Assured Tenancies are the most well used tenancy agreements in the UK. The most common variation of an Assured Tenancy is an Assured Shorthold Tenancy (‘AST’). They came into existence through the House Act 1988 and it is widely used by Landlords.
Assured Shorthold Tenancy
All tenancies granted after 28 February 1997, will automatically become an Assured Shorthold Tenancy unless the Landlord has provided a notice to the Tenant stipulating otherwise.
The reason why Landlords favour the use of an AST, is because it allows the property to be let while the Landlord retains possession of the property. An AST usually lasts a minimum of 6 to 12 months. Sometimes, it will include a renewal clause (to be exercised by the Landlord).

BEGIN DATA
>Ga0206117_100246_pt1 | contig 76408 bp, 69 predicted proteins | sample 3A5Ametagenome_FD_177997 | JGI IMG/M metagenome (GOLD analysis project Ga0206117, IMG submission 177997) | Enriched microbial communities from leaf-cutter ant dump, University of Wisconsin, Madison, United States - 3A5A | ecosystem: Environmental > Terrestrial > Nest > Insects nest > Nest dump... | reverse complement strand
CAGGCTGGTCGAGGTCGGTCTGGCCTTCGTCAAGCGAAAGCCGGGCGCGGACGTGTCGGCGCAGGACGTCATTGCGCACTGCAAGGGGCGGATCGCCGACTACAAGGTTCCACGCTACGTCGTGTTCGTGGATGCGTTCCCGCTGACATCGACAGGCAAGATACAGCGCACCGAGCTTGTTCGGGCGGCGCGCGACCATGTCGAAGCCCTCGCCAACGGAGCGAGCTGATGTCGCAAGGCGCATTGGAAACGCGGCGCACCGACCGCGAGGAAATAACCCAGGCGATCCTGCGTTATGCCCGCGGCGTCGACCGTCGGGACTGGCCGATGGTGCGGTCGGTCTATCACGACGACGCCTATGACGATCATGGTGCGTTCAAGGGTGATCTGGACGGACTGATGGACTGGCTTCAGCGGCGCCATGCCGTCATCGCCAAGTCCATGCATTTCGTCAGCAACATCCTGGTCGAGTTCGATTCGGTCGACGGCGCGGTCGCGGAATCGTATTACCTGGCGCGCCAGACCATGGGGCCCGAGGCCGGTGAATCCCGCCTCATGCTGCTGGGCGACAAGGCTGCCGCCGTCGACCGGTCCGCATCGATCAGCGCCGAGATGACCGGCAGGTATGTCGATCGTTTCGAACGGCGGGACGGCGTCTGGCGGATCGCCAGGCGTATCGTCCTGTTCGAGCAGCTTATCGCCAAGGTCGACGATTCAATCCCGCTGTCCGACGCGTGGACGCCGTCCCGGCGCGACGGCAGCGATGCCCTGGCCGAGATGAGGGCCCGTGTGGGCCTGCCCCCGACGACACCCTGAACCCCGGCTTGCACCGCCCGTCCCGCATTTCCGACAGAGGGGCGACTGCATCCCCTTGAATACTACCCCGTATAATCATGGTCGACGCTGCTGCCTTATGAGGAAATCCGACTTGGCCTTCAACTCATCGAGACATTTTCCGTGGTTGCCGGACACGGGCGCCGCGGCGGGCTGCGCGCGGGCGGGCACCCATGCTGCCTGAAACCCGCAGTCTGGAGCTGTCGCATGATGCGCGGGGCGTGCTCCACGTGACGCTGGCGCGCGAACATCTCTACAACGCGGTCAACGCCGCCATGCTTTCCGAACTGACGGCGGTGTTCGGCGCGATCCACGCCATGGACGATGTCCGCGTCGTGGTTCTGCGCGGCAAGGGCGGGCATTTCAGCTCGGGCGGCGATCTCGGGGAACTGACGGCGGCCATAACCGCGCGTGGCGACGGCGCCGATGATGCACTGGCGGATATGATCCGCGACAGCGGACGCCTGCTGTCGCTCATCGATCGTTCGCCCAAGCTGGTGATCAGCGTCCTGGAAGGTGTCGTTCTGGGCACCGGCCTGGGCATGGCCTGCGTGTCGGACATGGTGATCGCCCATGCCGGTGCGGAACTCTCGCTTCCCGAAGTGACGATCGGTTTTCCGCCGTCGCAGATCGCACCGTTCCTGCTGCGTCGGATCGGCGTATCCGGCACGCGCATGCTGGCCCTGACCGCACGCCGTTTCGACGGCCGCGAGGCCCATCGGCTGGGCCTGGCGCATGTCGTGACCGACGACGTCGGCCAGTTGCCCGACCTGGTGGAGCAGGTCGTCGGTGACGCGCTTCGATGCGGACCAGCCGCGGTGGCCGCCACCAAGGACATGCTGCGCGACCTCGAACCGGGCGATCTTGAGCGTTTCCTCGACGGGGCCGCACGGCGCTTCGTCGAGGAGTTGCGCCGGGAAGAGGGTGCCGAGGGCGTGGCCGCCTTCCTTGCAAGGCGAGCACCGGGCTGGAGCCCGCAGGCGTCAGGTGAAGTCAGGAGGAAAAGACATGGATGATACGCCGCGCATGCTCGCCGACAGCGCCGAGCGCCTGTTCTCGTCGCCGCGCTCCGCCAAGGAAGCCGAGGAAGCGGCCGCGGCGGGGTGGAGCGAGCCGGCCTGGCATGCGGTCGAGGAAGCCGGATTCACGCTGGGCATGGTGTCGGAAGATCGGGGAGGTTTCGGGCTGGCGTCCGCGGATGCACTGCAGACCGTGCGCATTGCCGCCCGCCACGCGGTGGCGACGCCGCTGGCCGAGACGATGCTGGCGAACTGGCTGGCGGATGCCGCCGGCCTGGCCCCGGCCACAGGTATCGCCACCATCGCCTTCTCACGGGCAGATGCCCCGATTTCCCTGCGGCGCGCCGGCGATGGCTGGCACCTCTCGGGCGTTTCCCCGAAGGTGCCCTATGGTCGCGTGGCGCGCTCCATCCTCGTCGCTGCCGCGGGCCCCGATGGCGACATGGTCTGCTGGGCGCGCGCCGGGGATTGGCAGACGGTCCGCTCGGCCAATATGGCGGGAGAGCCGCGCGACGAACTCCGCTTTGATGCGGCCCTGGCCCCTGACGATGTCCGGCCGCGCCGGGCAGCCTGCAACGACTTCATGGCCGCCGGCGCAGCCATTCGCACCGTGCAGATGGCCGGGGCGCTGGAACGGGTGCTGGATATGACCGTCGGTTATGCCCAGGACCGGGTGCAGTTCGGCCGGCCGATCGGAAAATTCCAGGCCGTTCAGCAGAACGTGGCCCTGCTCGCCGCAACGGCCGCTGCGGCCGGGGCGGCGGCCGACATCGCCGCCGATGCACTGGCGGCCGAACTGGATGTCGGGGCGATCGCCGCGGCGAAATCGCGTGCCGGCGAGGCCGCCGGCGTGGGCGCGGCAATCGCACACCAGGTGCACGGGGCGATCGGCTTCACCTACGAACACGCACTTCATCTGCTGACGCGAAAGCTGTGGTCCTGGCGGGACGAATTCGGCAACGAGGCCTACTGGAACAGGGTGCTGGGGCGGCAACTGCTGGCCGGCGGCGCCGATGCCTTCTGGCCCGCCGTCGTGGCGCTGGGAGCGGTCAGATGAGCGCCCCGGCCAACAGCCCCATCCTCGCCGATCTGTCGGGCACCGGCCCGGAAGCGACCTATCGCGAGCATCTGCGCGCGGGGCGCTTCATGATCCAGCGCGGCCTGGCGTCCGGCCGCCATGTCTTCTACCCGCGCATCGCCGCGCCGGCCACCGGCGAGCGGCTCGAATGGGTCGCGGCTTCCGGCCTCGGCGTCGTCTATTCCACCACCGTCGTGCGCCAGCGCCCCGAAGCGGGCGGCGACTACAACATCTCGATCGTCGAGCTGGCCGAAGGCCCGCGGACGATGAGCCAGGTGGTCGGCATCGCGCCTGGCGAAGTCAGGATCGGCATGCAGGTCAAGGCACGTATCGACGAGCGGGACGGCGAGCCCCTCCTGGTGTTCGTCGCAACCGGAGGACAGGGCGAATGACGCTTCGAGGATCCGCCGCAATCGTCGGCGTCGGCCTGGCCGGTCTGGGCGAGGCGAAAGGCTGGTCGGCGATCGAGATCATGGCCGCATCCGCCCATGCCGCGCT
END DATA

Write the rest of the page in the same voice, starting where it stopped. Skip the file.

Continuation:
Termination of an Assured Shorthold Tenancy by the Landlord
The Landlord can terminate the AST by doing one of the following:
- Serving the Tenant with a section 8 notice: this states that as long as the Landlord provides adequate notice to the Tenant (usually 14 days), an application can be sent to the court if the tenant has failed to meet their obligations e.g. the Tenant has not paid their rent on time.
- Serving the Tenant with a section 21 notice: the Landlord does not need to provide a reason when serving the notice to the Tenant. This notice has informally been coined the eviction notice.
The Landlord can serve both notices on the Tenant at the same time.
Deposit for an Assured Shorthold Tenancy
If the Landlord requests a deposit from the Tenant, it must be protected under a tenant deposit scheme. Furthermore, a Landlord must return the Tenant’s deposit before serving a section 21 notice.
Please contact the Lawdit Property Department if you have any questions on Assured Shorthold Tenancies.